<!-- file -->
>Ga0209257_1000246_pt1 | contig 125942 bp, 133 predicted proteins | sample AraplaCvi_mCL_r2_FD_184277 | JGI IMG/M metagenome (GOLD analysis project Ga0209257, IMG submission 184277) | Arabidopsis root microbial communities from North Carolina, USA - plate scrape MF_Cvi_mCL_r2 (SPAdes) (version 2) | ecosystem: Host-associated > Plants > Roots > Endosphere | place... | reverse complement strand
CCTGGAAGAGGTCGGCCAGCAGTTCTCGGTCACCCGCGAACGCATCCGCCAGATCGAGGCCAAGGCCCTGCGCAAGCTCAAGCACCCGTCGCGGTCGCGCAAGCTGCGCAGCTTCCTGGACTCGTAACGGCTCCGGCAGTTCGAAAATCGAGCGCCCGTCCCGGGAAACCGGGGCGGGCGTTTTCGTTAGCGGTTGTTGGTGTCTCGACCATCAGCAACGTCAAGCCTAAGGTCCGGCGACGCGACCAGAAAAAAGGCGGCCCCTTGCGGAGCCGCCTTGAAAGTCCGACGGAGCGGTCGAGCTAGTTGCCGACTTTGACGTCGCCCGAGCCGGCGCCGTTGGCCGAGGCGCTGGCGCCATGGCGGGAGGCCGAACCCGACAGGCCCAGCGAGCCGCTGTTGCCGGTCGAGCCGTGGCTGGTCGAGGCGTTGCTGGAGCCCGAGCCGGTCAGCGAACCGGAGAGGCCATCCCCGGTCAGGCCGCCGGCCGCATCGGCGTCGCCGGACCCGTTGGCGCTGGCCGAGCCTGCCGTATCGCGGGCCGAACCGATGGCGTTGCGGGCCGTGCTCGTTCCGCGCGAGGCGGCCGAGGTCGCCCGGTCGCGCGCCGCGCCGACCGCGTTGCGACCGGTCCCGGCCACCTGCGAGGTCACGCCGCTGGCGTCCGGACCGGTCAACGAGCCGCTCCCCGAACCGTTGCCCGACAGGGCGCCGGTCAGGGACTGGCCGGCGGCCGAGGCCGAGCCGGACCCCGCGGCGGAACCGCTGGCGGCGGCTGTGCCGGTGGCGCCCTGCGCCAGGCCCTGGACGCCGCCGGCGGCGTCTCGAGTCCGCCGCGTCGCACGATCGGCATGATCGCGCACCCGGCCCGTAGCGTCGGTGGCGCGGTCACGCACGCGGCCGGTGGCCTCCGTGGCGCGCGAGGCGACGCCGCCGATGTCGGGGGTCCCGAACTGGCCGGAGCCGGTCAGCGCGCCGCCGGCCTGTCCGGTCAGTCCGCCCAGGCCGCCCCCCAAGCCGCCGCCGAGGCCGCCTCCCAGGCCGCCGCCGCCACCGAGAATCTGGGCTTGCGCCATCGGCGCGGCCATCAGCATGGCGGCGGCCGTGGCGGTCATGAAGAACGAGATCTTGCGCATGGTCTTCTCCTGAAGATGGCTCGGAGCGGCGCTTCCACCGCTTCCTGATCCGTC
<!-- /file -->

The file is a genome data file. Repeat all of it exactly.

>Ga0209257_1000246_pt1 | contig 125942 bp, 133 predicted proteins | sample AraplaCvi_mCL_r2_FD_184277 | JGI IMG/M metagenome (GOLD analysis project Ga0209257, IMG submission 184277) | Arabidopsis root microbial communities from North Carolina, USA - plate scrape MF_Cvi_mCL_r2 (SPAdes) (version 2) | ecosystem: Host-associated > Plants > Roots > Endosphere | place... | reverse complement strand
CCTGGAAGAGGTCGGCCAGCAGTTCTCGGTCACCCGCGAACGCATCCGCCAGATCGAGGCCAAGGCCCTGCGCAAGCTCAAGCACCCGTCGCGGTCGCGCAAGCTGCGCAGCTTCCTGGACTCGTAACGGCTCCGGCAGTTCGAAAATCGAGCGCCCGTCCCGGGAAACCGGGGCGGGCGTTTTCGTTAGCGGTTGTTGGTGTCTCGACCATCAGCAACGTCAAGCCTAAGGTCCGGCGACGCGACCAGAAAAAAGGCGGCCCCTTGCGGAGCCGCCTTGAAAGTCCGACGGAGCGGTCGAGCTAGTTGCCGACTTTGACGTCGCCCGAGCCGGCGCCGTTGGCCGAGGCGCTGGCGCCATGGCGGGAGGCCGAACCCGACAGGCCCAGCGAGCCGCTGTTGCCGGTCGAGCCGTGGCTGGTCGAGGCGTTGCTGGAGCCCGAGCCGGTCAGCGAACCGGAGAGGCCATCCCCGGTCAGGCCGCCGGCCGCATCGGCGTCGCCGGACCCGTTGGCGCTGGCCGAGCCTGCCGTATCGCGGGCCGAACCGATGGCGTTGCGGGCCGTGCTCGTTCCGCGCGAGGCGGCCGAGGTCGCCCGGTCGCGCGCCGCGCCGACCGCGTTGCGACCGGTCCCGGCCACCTGCGAGGTCACGCCGCTGGCGTCCGGACCGGTCAACGAGCCGCTCCCCGAACCGTTGCCCGACAGGGCGCCGGTCAGGGACTGGCCGGCGGCCGAGGCCGAGCCGGACCCCGCGGCGGAACCGCTGGCGGCGGCTGTGCCGGTGGCGCCCTGCGCCAGGCCCTGGACGCCGCCGGCGGCGTCTCGAGTCCGCCGCGTCGCACGATCGGCATGATCGCGCACCCGGCCCGTAGCGTCGGTGGCGCGGTCACGCACGCGGCCGGTGGCCTCCGTGGCGCGCGAGGCGACGCCGCCGATGTCGGGGGTCCCGAACTGGCCGGAGCCGGTCAGCGCGCCGCCGGCCTGTCCGGTCAGTCCGCCCAGGCCGCCCCCCAAGCCGCCGCCGAGGCCGCCTCCCAGGCCGCCGCCGCCACCGAGAATCTGGGCTTGCGCCATCGGCGCGGCCATCAGCATGGCGGCGGCCGTGGCGGTCATGAAGAACGAGATCTTGCGCATGGTCTTCTCCTGAAGATGGCTCGGAGCGGCGCTTCCACCGCTTCCTGATCCGTC